The U.S. lottery industry’s instant game growth has been outstanding for decades, reaching the historic milestone of $50 billion in sales in late 2018. Today, players can choose between a plethora of games priced anywhere from $1 to $50. In many regards, the ubiquity of the product is largely due to the efforts of industry pioneers.
Jim O’Brien, VP of Strategic Marketing at Scientific Games, sat down for an interview with La Fleur’s Magazine publisher Terri Markle in February. Both are long-time industry veterans.
When O’Brien first started his career at the Massachusetts Lottery, there was no instant price point strategy. The only price point was $1 instant games. Instant games were viewed as a security challenge. Lottery retailers were reluctant to deal with the product. While it had obvious potential, it was a product that no one really understood. “It was a matter of making instant games marketing-oriented, as opposed to security-oriented. Initially, instant games were lottery products that consumers—and retailers—were somewhat afraid of,” O’Brien said.
Managing instant games as a consumer product vastly changed the equation. Massachusetts Lottery used market research to learn what their players wanted. It revolutionized the player experience. “What we did really was establish a research process that delved into what motivated players,” O’Brien said.
Finally, Massachusetts Lottery took the plunge and increased the price of an instant game. The new price points unlocked huge potential. O’Brien believes that this move “opened opportunities for the Lottery to reach new players” who had previously been going to casinos and race tracks.
“I don’t think anything has impacted the business more than introducing the higher price points,” stated O’Brien, unequivocally. “We went to $2, then to $5 in the 1990s—exploding instant game sales. Then the $10 price point stimulated another explosion. When we introduced our first $20 game in 2007, it produced weekly sales of more than $30 million for the first several weeks in a state of six million people. Similar growth happened with our first $30 game.”
In those early halcyon days, O’Brien had to accomplish two major things. The first was to get the retailers on board. The Massachusetts Lottery achieved this goal by involving its retailers in the decision-making process. “We made sure our retailers were part of the process and happy. Retailers began to enjoy working with lottery staff because they could help them make money,” recalled O’Brien.
Now the way lotteries interact with their retailers is streamlined, which is why retailer networks are so vastly improved since the 1980s. Continuing to improve those networks has to be at the forefront of a lottery’s plans. “Today, retailers manage lottery instant products in a more positive way, but it depends on the business framework of their program. They have to make money and the payment terms have to be right. And you have to give them the tools they need to sell the product,” O’Brien emphasized.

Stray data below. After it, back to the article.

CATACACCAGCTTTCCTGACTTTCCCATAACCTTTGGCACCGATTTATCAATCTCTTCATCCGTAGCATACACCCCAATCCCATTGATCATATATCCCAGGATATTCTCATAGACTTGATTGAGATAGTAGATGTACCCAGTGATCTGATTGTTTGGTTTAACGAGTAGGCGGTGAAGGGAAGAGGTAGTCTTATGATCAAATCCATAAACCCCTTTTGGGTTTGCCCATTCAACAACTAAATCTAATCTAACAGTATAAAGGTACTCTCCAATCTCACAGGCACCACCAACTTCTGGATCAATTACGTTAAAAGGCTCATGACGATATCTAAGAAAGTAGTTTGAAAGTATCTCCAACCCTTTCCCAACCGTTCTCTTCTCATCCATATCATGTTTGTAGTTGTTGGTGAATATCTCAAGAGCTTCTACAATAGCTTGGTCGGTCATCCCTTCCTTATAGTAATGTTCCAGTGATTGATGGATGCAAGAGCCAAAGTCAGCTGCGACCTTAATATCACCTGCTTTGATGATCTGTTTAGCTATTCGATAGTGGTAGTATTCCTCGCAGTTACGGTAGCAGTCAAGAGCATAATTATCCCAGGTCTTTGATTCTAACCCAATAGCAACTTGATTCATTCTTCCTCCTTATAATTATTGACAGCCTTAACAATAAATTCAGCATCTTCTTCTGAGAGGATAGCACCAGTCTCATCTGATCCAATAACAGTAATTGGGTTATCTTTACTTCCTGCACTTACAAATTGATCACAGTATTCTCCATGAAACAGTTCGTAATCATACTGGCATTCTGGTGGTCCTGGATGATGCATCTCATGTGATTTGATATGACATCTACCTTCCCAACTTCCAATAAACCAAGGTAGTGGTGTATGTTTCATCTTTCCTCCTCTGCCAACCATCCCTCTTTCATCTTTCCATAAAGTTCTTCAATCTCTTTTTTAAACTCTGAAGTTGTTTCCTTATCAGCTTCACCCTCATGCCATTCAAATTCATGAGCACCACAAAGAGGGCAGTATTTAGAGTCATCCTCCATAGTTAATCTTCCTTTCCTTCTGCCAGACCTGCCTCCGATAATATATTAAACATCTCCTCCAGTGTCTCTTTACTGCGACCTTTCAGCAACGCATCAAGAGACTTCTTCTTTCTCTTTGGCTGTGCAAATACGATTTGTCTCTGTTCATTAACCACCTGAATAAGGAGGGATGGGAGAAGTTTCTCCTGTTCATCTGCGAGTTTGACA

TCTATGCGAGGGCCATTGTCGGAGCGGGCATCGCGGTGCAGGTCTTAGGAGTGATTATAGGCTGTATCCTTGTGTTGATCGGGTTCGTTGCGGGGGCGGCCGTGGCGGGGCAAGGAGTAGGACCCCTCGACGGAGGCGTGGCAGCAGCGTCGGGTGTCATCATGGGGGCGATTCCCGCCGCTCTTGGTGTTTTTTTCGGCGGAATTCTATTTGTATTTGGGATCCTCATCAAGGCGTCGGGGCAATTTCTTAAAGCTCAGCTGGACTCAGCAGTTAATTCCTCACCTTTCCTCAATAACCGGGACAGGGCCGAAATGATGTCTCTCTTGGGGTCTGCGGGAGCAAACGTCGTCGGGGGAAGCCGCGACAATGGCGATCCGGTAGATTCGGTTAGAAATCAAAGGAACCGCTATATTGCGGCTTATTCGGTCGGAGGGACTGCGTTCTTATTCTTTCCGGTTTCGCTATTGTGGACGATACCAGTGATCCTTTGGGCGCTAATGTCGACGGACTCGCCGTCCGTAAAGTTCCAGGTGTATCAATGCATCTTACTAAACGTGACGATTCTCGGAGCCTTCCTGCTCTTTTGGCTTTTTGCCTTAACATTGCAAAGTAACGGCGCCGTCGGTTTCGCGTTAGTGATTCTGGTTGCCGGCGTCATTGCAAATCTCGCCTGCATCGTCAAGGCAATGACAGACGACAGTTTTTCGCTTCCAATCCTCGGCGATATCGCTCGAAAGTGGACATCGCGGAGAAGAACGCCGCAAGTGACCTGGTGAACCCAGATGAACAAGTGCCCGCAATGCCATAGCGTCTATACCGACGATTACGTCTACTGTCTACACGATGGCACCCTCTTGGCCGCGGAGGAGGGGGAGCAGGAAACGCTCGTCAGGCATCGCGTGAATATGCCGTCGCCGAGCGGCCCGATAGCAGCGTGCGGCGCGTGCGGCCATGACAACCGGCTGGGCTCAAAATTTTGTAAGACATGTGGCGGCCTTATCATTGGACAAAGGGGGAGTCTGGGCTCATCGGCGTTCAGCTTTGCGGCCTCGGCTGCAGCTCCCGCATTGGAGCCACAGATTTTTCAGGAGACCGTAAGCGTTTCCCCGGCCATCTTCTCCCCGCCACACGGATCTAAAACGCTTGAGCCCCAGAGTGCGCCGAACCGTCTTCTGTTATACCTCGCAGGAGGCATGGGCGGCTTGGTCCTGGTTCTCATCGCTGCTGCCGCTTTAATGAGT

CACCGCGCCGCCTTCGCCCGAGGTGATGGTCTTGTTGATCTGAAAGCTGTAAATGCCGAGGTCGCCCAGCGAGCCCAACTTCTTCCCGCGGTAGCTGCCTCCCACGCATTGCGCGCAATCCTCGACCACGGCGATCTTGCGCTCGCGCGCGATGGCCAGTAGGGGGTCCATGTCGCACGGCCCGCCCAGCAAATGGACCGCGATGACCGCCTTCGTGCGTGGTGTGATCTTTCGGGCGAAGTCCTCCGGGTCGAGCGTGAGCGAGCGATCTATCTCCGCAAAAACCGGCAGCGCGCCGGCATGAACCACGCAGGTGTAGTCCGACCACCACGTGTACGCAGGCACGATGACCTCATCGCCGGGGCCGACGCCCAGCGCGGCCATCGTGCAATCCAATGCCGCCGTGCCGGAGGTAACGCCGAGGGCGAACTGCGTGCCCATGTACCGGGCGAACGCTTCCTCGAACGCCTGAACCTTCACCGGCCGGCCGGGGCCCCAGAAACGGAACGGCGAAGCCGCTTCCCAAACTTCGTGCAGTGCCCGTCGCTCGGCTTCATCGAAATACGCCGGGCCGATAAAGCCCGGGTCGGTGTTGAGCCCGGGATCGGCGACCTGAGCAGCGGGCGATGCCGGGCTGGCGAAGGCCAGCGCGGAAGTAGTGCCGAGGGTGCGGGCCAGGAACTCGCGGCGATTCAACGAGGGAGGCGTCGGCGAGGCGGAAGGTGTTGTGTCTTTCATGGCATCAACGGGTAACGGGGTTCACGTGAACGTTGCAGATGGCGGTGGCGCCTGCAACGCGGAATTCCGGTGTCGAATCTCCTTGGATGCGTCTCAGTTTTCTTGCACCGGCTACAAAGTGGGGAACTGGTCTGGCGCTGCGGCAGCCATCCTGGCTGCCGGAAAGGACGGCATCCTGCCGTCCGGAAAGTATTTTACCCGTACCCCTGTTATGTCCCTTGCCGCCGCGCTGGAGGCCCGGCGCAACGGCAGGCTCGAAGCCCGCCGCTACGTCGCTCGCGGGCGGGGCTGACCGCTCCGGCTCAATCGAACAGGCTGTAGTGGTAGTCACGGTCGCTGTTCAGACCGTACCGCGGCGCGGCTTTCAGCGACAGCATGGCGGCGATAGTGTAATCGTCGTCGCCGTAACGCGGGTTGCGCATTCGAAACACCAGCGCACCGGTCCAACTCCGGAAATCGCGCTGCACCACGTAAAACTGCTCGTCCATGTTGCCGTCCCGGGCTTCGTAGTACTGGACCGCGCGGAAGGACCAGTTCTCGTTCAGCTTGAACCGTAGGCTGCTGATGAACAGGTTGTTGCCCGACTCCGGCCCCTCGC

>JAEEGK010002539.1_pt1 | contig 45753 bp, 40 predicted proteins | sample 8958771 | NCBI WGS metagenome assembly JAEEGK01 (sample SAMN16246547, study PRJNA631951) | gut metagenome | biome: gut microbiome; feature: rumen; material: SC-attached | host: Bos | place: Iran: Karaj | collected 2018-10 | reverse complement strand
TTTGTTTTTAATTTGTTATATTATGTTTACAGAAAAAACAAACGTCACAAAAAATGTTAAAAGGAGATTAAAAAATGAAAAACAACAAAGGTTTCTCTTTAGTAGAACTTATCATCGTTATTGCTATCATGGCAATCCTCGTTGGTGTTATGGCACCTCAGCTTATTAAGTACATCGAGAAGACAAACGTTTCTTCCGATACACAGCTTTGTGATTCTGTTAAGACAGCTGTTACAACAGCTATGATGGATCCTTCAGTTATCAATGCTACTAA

“The lottery must continually give retailers new tools to solve their challenges and improve their productivity. Predictive ordering in sales and distribution systems is one of the new tools in the lottery’s arsenal; it ensures retailers are never out of stock of a popular game. Vending machines paved the way for many businesses to sell lottery games, such as drug stores, big box retailers, grocery stores and bars/restaurants. Now revolutionary technology is improving it even more,” O’Brien said. “Scientific Games has the SCiQ® system, which secures the products and does the accounting for the retailer. It takes away retailers’ pain points associated with selling instant games. That’s important.”
Industry standard mechanics, like key number match and multiple wins on a single instant ticket came out of this process. “People looked at us with disbelief, but these changes were all based on what the players were telling us,” said O’Brien.
That philosophy of listening to the players may have had the largest impact on the industry to date. Fast forward to 2019 and O’Brien is still attuned to current players’ needs. Spotlight Games™ resulted from research. “You can’t decide things in a room with four or five of the people who work at the lottery. You have to go out and find out what players want and give it to them. Marketing has to be research driven,” O’Brien said.
Thirty years after O’Brien joined the lottery industry, a plethora of game mechanics have been added. Family of games, new prize structures, second-chance opportunities and players clubs—all have had a huge impact on the business. But establishing an aggressive instant game price point strategy has been key to reaching $50 billion a year in U.S. retail sales.
“The game entertainment excitement builds as the price increases. So however we translate that excitement, whether it’s top prizes, the numbers of high prizes or the numbers of credible lower prizes, there are lots of ways to skin the cat,” said O’Brien.
Is the next goal to reach $75 billion in annual instant sales in the U.S.? It won’t be an easy task. “Retail networks and retail technology are going to have to be at a maximum, as well as consumer education programs and promotional efforts,” O’Brien predicted.
He believes that players clubs will play the central role. Advertising budgets are continually slashed. “Players clubs solve many of those problems. I believe they are a marketing tool to drive the business—almost like we used to do with the direct mail coupon programs. Now we email the coupons. You can introduce your new games to your players club members and give them incentive to play. Everybody in this business knows that it works,” O’Brien ended.